The Progressive


A project of Common Dreams

For Immediate Release

Jean Ann Fox (CFA): 928-772-0674
Chi Chi Wu (NCLC): 617-542-8010
Edmund Mierzwinski (USPIRG): 202-546-9707
Gail Hillebrand (CU): 415-431-6747
Kathleen Day (CRL): 202-253-4883

Jury's Out on Regulators' New Proposal to Address Abusive Overdraft Loans


Federal banking regulators yesterday withdrew proposed rules that would have largely failed to protect consumers from astronomically high-cost, unsolicited overdraft loans. The Fed then immediately issued a new proposal containing two alternative approaches. The impact the new proposal will have on abusive fees depends primarily on which approach the Fed ultimately chooses.

Consumers pay $17.5 billion per year in overdraft fees that banks charge after routinely allowing consumers to overdraw their accounts by checks, ACH transactions, ATM withdrawals and debit card purchases. This exceeds the $15.8 billion banks extend in the overdraft loans themselves. Banks automatically enroll consumers in their most expensive overdraft programs, but surveys have found that accountholders overwhelmingly want a choice about whether or not to participate.

Representatives from the Consumer Federation of America, Center for Responsible Lending, Consumers Union, U.S. PIRG, and the National Consumer Law Center are pleased that the weak rule issued by the Federal Reserve, the Office of Thrift Supervision (OTS), and the National Credit Union Administration (NCUA) wasn't made final as originally proposed. That proposal failed to require banks to obtain consumers' affirmative "opt-in" before enrolling account holders in their overdraft programs.

In its new proposal, the Fed focuses only on ATM and certain debit transactions. The good news is that the Fed has acknowledged that overdraft fees on these transactions are especially abusive because consumers don't expect to be able to overdraw their accounts at an ATM or debit terminal. Overdraft loans from debit and ATM transactions are astronomically expensive-a CRL study found that the typical overdraft loan triggered by a debit card, incurring a $34 fee, is only $17.

"Debit card overdrafts are costing consumers billions of dollars a year," said Eric Halperin, DC director of the Center for Responsible Lending. "Consumers should have the right to decide whether they want to pay a $35 fee to buy a $5 hamburger."

The Fed's proposal asks for comments on two different approaches. The first maintains the status quo by requiring banks only to permit consumers to opt out of these extremely expensive loans, allowing continued abuses. The second approach would require banks to get consumers' permission before covering their ATM and most debit transactions for a fee. We urge the Fed to adopt this second, significantly stronger approach, known as opt-in. Consumers who believe the Fed should adopt the stronger approach should let the Fed know during its open comment period.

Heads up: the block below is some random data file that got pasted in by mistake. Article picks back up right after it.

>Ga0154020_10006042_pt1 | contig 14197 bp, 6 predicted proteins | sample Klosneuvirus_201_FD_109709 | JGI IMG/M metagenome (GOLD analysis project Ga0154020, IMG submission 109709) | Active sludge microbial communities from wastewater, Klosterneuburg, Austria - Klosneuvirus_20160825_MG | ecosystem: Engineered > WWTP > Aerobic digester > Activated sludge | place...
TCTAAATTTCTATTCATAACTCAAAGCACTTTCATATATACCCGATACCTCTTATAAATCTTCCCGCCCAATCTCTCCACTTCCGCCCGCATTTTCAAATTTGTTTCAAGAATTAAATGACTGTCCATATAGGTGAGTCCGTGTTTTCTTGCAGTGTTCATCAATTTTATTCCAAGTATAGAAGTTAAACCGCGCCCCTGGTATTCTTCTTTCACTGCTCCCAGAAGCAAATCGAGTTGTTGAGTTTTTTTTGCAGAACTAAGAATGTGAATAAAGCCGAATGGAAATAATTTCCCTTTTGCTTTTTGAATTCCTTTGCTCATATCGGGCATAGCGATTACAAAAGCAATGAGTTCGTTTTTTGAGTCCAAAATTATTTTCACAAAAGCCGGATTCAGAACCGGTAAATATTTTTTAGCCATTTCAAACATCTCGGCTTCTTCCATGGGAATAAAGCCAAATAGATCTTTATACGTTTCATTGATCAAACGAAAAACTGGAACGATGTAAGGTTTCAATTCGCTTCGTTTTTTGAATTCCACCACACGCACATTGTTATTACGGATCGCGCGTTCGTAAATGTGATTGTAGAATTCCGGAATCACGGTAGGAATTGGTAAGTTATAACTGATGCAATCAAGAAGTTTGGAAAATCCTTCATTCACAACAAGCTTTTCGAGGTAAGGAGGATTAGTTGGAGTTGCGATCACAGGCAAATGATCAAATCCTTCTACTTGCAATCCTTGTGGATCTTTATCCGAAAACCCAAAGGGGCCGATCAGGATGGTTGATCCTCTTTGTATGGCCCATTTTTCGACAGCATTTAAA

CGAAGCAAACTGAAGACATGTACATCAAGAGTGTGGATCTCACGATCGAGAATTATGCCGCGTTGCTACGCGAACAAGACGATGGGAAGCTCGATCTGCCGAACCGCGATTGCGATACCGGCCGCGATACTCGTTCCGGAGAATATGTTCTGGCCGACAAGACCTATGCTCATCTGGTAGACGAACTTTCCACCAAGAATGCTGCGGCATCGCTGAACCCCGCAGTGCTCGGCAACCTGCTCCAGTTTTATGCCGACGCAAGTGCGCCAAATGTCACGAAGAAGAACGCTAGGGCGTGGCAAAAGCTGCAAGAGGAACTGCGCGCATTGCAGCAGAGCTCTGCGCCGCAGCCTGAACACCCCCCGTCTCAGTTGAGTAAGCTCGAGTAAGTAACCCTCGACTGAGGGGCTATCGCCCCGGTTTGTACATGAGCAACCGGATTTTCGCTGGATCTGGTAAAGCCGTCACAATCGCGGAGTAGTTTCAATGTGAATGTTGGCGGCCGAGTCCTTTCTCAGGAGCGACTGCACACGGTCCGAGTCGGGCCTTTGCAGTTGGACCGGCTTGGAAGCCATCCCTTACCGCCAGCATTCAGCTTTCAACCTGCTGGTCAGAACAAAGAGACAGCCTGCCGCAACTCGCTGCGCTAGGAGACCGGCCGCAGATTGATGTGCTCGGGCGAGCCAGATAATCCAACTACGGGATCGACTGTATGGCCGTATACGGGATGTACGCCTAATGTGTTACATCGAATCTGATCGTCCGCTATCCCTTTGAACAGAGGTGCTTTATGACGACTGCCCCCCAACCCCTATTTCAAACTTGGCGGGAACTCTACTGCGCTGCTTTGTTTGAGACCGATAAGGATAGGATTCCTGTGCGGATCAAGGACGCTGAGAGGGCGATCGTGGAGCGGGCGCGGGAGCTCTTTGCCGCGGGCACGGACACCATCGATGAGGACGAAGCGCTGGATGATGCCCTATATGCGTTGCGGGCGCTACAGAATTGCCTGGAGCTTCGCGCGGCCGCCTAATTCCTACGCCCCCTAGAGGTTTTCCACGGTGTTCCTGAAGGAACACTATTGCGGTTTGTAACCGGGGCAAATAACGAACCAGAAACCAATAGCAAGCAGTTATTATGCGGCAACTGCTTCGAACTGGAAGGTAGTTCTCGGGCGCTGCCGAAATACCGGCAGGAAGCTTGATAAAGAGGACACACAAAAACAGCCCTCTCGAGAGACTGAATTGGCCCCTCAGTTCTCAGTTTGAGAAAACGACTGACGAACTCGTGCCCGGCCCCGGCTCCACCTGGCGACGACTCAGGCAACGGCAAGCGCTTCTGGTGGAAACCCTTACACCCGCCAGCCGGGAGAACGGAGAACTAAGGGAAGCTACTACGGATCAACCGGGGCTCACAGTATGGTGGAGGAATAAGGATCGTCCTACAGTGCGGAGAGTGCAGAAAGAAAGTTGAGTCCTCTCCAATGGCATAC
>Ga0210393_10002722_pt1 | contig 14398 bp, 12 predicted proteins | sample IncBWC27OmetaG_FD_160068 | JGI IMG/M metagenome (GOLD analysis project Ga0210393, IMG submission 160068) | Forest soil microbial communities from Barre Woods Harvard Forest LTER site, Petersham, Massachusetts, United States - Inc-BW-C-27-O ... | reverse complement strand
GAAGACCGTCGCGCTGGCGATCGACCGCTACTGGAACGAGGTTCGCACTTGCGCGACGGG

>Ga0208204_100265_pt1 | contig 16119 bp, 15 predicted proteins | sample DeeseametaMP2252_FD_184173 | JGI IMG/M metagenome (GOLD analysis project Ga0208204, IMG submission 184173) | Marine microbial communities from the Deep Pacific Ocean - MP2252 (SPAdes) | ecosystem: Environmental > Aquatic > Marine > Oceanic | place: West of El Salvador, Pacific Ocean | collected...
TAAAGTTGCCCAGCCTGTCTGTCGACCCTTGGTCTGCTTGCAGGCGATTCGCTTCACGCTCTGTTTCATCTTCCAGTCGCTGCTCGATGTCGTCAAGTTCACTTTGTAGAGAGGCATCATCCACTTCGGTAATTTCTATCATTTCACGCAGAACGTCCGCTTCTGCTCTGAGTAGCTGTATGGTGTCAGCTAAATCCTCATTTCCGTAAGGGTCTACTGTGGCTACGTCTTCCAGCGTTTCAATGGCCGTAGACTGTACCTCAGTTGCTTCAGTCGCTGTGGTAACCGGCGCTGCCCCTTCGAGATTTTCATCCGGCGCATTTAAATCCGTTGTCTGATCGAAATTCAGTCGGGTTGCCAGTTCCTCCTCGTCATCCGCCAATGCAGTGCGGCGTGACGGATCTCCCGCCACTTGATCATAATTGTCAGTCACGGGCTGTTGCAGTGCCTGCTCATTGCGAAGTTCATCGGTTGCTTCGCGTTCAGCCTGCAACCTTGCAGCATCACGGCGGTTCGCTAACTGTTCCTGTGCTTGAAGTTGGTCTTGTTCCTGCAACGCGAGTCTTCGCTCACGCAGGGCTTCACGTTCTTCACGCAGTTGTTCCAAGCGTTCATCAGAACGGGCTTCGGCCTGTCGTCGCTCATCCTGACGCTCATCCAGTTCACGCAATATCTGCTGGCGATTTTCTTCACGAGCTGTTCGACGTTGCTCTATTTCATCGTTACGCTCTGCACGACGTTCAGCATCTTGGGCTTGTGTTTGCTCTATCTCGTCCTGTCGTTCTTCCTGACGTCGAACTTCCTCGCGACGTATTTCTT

"We applaud the Fed for proposing that consumers be given the right to opt-in to use overdraft loans, but are dismayed that the Fed did not go further in protecting consumers from what are essentially payday loans," said Jean Ann Fox, director of financial services for CFA.

For instance, the proposed rule does not require that consumers be provided with federal truth-in-lending disclosures about the APR of overdraft loans. A recent FDIC study noted that charging a $27 overdraft fee for a $20 debit card transaction would be the equivalent of a 3,520% APR if the overdraft is repaid in two weeks.

Gail Hillebrand, Consumers Union Financial Services Campaign Manager, added, "Requiring banks to get the opt-in permission of consumers for overdraft fees on debits is a good step forward, but the new proposal seeks comment on whether to impose this common-sense requirement."

Even if it adopts the second approach, the Fed's rule should have gone further still. While the Fed proposed to prohibit most overdrafts caused solely by debit card "holds"-when a hold by a merchant exceeds the actual amount charged-it did not address check holds, when banks intentionally delay the availability of deposits, or banks' ability to manipulate the order in which transactions are cleared in order to maximize overdrafts.

A recent FDIC study confirmed years of previous research on overdraft practices: Banks automatically enroll consumers in the most expensive overdraft option; debit card transactions are the most common trigger of overdraft fees; and lower-income account holders are more likely to pay overdraft fees, stripping what little money they have from their accounts and driving them further into the red.

"Overdraft fees disproportionately affect the most vulnerable consumers, including low-income and young consumers," said Chi Chi Wu, National Consumer Law Center. "Addressing overdraft fees related to ATM and debit transactions is a move in the right direction toward protecting them and all consumers. But we need to do more. Much more."

The FDIC study also found that consumers pay the most overdraft fees when their banks allow overdrafts for ATM and debit transactions and clear transactions in order from highest to lowest to maximize fees.

"Consumers find themselves financially squeezed like never before, " said Edmund Mierzwinski, Consumer Program Director for USPIRG. "While the Fed could have done more, the opt-in proposal, if adopted, would provide some measure of relief for consumers who are essentially being forced to take out payday loans."